I am willing to bet that, if you ate lunch at a table next to a group of faculty talking to your president, you would hear words foreign to your ears: engaged scholarship, thematic areas, critical inquiry, the academy, transdisciplinary productivity. Similarly, some of them might be equally puzzled by a career services practitioner’s language – MBTI, career management software, career cluster, first destination surveys.
We all speak different languages and that is a problem. Because we work for our institutions and not the other way around, it’s our problem.
What does this language barrier have to do with assessment? Well, if a career services office is creating a mission, developing programming and building assessment and is not only unaware of what is important to their institution but also neglects to connect to the core institutional language, that institution may someday think we are not important.
The NACE Professional Standards for Colleges and University Career Services recognizes the importance of institutional voice by stating: The organization and management of career services, including its place within the institution, must support the mission of the institution.
I agree, but so many institutional missions are somewhat vague and brief. I believe we all need to connect our mission, and our goals, to the institution’s strategic priorities.
I want all of you to take a few moments and follow these instructions:
- Use your institution’s website, or use Google, to find your college’s or university’s strategic priorities. Other keywords for your search may include institutional goals, strategic goals or strategic plan.
- Copy the goals into a Word document.
- Highlight any language that you could use to describe the work you and your staff do in your office. If you wish, bring this segment of the exercise to a staff meeting for everyone to participate.
For example, a quick google search for the University of Connecticut’s strategic plan provided me with the following language:
The Strategic Plan designates seven broadly defined goals:
- Promote student learning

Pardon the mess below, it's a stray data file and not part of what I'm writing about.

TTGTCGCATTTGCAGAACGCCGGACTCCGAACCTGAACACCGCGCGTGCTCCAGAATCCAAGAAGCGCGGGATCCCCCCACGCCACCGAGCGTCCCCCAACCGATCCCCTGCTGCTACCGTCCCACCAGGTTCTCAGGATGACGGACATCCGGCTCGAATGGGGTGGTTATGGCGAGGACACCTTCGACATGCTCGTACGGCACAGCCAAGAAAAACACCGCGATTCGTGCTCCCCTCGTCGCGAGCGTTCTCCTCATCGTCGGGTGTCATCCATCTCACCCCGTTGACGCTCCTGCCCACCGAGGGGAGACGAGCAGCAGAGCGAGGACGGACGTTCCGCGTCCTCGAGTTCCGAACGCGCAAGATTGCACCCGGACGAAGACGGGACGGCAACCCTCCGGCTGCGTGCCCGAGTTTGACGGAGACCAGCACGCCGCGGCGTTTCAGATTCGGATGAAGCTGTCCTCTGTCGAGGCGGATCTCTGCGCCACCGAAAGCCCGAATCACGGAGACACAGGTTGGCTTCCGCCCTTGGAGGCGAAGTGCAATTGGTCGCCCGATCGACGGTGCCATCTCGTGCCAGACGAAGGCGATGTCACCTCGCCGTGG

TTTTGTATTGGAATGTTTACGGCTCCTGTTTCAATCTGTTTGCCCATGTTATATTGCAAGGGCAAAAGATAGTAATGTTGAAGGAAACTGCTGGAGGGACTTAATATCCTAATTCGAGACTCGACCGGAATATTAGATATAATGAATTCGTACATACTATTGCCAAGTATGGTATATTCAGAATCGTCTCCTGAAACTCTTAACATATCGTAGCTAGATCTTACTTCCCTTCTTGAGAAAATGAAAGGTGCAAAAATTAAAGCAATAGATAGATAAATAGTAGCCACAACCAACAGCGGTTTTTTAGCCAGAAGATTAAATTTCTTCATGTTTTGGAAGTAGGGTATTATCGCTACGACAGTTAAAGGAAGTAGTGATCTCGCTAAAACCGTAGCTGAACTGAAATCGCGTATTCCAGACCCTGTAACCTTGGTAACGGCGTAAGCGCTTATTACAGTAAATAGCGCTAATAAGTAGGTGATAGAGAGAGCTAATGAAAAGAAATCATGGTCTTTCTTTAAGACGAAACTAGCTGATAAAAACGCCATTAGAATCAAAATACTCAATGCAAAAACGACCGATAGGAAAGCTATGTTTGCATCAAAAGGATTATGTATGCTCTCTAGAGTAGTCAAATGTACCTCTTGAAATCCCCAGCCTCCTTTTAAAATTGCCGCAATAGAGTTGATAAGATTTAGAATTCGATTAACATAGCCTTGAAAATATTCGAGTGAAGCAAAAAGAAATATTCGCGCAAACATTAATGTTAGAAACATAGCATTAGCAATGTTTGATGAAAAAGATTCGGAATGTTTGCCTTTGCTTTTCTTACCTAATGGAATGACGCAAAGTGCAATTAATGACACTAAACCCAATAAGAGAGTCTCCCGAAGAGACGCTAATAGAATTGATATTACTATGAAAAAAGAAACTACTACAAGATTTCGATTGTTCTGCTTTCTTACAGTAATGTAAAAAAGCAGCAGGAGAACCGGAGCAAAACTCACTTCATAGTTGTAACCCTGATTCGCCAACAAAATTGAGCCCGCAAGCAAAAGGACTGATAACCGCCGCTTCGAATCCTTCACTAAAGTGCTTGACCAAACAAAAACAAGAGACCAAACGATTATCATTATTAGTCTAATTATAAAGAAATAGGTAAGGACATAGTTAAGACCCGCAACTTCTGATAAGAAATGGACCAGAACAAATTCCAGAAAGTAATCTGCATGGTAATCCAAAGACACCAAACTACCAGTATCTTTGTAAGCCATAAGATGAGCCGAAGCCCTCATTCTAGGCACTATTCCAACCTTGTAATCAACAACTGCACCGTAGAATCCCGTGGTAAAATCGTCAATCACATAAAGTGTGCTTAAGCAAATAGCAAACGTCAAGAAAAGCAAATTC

- Increase persistence, satisfaction and success rates for students
- Prepare students for productive lives as professionals and citizens and support economic development
- Enhance and sustain faculty and staff satisfaction and success
- Promote global awareness and respect for diversity
- Gain financial support necessary for a highly regarded public university
- Initiate and sustain environmentally sound capital projects
- Students as professionals and citizens.
I have highlighted the language that I felt most Career Services staff would feel reflects a part of their work. Most of us should care about student learning, success rates, productive lives as professionals and our students’ impact on economic development, as well as their understanding of diversity and global issues.
- Now, look at your office’s mission and goals and compare it to your list of highlighted language from your institution’s strategic plan. Do the words you have highlighted also appear in your own office’s mission and goals? If not, as Tim Gunn would say on Project Runway, “Make it happen.” Add this language to your mission and goals and encourage your staff to use this language in annual reports, student materials and resources, counseling appointments and workshops.
Once you have done that, you have aligned your mission to institutional goals and you have integrated what the institution, and your president, cares about, into your work.
That’s a smart thing to do.
Carol Crosby is Assistant Director in Career Services at Bridgewater State University (BSU) in Bridgewater, MA. Her work in higher education has spanned 20 years and she has worked in career services offices for 12 years. She has a M.S. in College Student Personnel from the University of Rhode Island and has attended the HERS Institute at Wellesley College, NACE’s Management Leadership Institute, and the Fulbright International Education Administrators Program in Germany. She has been a member of BSU’s Student Affairs Assessment Committee and has participated on the program review team for accreditation for her office. She presented her office’s approach to assessment as it relates to students’ skill development at NACE’s 2015 Annual Conference in Anaheim, California.